* Letter urges final Volcker rule by this summer
* Senators say rule should be clear and strong
* Banks have complained current proposal is too complicated
By Dave Clarke
WASHINGTON, April 26 Leading congressional
advocates of the Volcker rule crackdown on Wall Street trading
on Thursday urged regulators to finish a strong, final rule by
this summer despite fierce industry opposition.
A final rule is due by July 21 but several regulators,
including Federal Reserve Chairman Ben Bernanke, have said that
deadline is unlikely to be met as they sift through the hundreds
of letters they received in response to an October proposal.
That proposal has been the subject of intense lobbying by
large banks who say it's too complicated, by critics of Wall
Street who want it to have sharp teeth, and by foreign
regulators worried about its impact on their financial markets.
Seeking to counter any move to delay or soften the October
proposal, lawmakers told regulators in a letter dated April 26:
"Now is the time to finish the job."
"The proposed rule is not perfect, but it should not be
delayed or scrapped," read the letter, which was spearheaded by
Senators Carl Levin and Jeff Merkley, the authors of the
crackdown, and was signed by 20 of their Democratic colleagues.
They suggested some areas where the proposal could be
improved, including holding bank boards of directors more
accountable for any violations of the trading restrictions.
The Volcker rule, which has become one of the most
controversial parts of the 2010 Dodd-Frank financial oversight
law, seeks to add distance between the world of speculative
trading and commercial banking.
The proposal bans banks from proprietary trading, or trades
that are made solely for their own profit, and limits their
investments in hedge funds.
It would mostly affect large banks, such as Goldman Sachs
and Morgan Stanley.
The rule was named after former Fed Chairman Paul Volcker,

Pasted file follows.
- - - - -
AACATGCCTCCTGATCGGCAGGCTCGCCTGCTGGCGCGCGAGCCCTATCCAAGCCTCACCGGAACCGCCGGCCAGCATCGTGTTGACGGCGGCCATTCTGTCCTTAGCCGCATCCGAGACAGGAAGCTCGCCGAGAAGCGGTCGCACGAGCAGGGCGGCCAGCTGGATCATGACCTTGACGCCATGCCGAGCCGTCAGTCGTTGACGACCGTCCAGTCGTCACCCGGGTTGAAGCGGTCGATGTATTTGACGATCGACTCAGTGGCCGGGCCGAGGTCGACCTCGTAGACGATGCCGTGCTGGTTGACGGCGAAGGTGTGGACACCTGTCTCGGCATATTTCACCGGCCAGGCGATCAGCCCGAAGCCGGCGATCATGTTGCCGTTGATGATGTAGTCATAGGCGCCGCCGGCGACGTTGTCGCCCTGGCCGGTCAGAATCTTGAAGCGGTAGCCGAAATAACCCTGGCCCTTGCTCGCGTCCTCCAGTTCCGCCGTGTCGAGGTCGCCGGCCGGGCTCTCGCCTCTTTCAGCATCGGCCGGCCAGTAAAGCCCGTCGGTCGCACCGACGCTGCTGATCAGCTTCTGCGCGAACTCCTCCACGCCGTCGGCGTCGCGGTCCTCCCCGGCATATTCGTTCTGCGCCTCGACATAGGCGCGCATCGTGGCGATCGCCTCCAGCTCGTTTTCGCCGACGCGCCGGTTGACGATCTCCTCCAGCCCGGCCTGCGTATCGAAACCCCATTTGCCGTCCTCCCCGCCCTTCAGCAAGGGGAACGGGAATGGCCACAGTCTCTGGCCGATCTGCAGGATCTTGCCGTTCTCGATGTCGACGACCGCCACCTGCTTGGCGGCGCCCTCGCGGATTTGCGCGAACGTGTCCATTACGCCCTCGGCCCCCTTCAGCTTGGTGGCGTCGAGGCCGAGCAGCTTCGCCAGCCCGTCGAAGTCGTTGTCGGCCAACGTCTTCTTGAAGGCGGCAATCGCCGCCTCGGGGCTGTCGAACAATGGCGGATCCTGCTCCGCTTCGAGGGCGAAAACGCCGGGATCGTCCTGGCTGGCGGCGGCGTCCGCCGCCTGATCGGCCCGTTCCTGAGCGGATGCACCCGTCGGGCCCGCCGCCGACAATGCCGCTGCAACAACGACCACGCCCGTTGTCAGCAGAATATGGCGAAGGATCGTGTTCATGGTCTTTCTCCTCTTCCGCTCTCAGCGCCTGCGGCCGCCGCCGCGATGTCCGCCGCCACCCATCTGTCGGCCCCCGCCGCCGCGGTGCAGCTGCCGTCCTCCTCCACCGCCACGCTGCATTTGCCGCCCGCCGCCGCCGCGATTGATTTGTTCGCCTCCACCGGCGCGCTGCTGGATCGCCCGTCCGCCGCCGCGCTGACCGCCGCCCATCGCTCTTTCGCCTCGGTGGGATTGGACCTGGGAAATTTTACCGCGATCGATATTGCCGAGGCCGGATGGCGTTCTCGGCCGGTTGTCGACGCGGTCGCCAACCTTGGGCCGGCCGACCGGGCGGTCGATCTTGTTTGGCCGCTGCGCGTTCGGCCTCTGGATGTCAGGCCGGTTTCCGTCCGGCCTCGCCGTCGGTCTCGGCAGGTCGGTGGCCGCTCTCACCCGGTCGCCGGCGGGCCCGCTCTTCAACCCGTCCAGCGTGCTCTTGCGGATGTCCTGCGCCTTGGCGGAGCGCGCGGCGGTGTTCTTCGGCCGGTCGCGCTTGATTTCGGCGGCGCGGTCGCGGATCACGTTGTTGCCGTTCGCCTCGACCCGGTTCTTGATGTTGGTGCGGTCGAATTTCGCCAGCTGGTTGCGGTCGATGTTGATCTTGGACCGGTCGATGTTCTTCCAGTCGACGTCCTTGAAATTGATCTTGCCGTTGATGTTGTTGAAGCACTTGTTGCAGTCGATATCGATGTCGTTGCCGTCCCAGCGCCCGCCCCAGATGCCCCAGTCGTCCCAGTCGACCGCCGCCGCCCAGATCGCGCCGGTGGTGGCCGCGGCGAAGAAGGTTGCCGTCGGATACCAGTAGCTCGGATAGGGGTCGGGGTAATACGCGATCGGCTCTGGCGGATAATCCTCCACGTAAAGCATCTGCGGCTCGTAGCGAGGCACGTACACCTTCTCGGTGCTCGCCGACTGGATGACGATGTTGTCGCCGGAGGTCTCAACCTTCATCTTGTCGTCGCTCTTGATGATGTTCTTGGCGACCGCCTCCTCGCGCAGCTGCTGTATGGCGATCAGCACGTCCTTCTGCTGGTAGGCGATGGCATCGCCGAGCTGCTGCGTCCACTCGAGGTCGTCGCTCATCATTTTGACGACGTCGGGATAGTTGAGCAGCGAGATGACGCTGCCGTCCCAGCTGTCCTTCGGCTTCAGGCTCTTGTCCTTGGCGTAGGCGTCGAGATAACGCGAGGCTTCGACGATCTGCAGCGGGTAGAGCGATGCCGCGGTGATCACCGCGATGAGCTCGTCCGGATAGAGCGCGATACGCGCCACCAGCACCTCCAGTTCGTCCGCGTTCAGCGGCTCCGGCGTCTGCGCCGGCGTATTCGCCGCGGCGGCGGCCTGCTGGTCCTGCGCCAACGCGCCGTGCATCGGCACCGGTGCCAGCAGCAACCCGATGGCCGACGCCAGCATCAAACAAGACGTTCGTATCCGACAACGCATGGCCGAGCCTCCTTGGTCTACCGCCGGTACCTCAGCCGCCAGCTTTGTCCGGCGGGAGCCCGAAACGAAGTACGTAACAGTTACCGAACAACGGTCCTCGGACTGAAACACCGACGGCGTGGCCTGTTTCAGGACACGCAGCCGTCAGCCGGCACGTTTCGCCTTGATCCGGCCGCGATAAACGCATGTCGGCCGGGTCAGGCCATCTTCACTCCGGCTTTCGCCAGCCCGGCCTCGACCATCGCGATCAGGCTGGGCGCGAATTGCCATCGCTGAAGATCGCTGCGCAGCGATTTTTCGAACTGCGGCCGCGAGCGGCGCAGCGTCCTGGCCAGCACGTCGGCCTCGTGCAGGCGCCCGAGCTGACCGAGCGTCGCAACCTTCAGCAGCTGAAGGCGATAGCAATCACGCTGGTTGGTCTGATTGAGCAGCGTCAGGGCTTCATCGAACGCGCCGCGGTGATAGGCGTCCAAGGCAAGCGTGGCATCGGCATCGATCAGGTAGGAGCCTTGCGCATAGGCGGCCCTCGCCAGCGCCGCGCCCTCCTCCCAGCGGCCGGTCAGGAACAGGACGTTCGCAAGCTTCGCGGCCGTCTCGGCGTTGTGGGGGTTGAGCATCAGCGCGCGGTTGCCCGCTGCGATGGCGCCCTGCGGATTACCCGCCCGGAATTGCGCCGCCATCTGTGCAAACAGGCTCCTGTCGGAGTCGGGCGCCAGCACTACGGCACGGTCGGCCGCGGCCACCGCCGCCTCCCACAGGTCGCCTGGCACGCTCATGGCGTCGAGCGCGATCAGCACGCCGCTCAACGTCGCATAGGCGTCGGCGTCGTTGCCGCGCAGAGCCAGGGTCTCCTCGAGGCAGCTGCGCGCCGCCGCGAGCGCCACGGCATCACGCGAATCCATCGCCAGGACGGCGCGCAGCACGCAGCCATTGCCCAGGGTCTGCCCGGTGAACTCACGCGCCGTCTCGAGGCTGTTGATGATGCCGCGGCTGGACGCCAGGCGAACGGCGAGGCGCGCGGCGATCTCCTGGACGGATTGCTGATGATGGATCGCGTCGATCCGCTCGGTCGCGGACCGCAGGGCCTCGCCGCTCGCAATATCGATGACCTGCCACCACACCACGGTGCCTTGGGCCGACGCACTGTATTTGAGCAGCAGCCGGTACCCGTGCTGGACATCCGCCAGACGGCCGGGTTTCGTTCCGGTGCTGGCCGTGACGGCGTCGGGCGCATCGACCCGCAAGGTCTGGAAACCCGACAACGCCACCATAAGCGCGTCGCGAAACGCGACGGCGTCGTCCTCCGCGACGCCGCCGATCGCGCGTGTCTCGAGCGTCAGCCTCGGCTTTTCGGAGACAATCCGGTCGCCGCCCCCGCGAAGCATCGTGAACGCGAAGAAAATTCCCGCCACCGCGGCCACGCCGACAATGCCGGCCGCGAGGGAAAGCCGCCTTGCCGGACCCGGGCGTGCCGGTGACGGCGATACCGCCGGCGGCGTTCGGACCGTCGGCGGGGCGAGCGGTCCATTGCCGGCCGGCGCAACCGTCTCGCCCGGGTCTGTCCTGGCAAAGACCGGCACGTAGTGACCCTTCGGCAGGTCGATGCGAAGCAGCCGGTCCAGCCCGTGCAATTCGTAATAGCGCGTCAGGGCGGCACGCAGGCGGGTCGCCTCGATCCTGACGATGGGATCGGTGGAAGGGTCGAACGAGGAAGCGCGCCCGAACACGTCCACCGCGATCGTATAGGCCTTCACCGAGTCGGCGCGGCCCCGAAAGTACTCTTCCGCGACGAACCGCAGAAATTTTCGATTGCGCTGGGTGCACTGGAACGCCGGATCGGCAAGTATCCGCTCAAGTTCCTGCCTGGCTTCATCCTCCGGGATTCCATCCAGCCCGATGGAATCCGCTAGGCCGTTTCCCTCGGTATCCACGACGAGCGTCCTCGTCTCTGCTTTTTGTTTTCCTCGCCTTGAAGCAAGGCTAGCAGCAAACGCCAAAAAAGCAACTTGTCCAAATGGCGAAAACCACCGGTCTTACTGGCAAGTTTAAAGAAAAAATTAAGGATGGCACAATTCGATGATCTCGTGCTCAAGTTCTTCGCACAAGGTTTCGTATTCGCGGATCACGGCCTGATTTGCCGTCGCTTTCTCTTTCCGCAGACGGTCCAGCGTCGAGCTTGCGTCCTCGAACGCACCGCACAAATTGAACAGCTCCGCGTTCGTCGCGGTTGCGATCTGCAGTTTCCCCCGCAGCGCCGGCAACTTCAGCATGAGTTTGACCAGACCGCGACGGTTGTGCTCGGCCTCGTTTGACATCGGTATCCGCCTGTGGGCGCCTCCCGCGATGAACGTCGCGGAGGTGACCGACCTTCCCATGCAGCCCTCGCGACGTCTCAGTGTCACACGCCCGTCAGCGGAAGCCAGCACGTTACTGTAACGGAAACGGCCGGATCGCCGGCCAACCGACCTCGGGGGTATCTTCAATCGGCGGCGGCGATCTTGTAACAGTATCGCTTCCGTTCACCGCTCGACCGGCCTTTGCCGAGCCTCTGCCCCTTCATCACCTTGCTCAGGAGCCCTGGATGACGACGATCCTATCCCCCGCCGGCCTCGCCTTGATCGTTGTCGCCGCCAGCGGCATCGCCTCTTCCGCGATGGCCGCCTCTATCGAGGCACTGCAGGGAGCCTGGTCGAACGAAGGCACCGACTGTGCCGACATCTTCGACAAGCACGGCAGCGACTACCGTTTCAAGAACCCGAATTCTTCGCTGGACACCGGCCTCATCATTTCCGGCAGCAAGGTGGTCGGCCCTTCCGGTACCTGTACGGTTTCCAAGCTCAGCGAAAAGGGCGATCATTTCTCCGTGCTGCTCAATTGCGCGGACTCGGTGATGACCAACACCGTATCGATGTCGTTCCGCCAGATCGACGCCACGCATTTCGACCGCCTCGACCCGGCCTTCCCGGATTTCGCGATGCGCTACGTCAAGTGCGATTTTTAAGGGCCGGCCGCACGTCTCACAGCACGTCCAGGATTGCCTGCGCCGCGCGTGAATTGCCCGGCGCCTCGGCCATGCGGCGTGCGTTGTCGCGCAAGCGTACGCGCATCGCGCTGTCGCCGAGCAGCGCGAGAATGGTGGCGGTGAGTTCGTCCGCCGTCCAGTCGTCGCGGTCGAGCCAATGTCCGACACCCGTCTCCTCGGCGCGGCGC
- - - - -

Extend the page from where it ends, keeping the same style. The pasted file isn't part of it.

who championed the trading crackdown.
Banks have complained that the October proposal is too
complicated and will restrict their ability to do allowable
trading because it will be too difficult to differentiate
between permitted and banned activities.
They argue, for instance, that their efforts to serve as a
middle man between investors and customers looking to raise
funds would be curtailed, which would result in higher financing
costs for companies and local and state governments.
Supporters of the rule have dismissed these complaints as
overblown and say that any hole left in these markets by banks
could be filled by other players in financial markets, such as
"These provisions are squarely aimed at the handful of very
large banks that, with the implicit subsidy of taxpayers,
dramatically expanded their hedge fund-like trading operations
in the run-up to the crisis, and subsequently relied on
taxpayers to bail them out," the senators wrote.
The letter notes that there is a two-year transition period
starting in July during which issues on how to implement the
rule can be addressed.
Last week, to calm Wall Street's nerves, the Fed made clear
that it would use the full two-year time frame to give banks a
chance to comply with the crackdown. [ID: nL2E8FJBXP]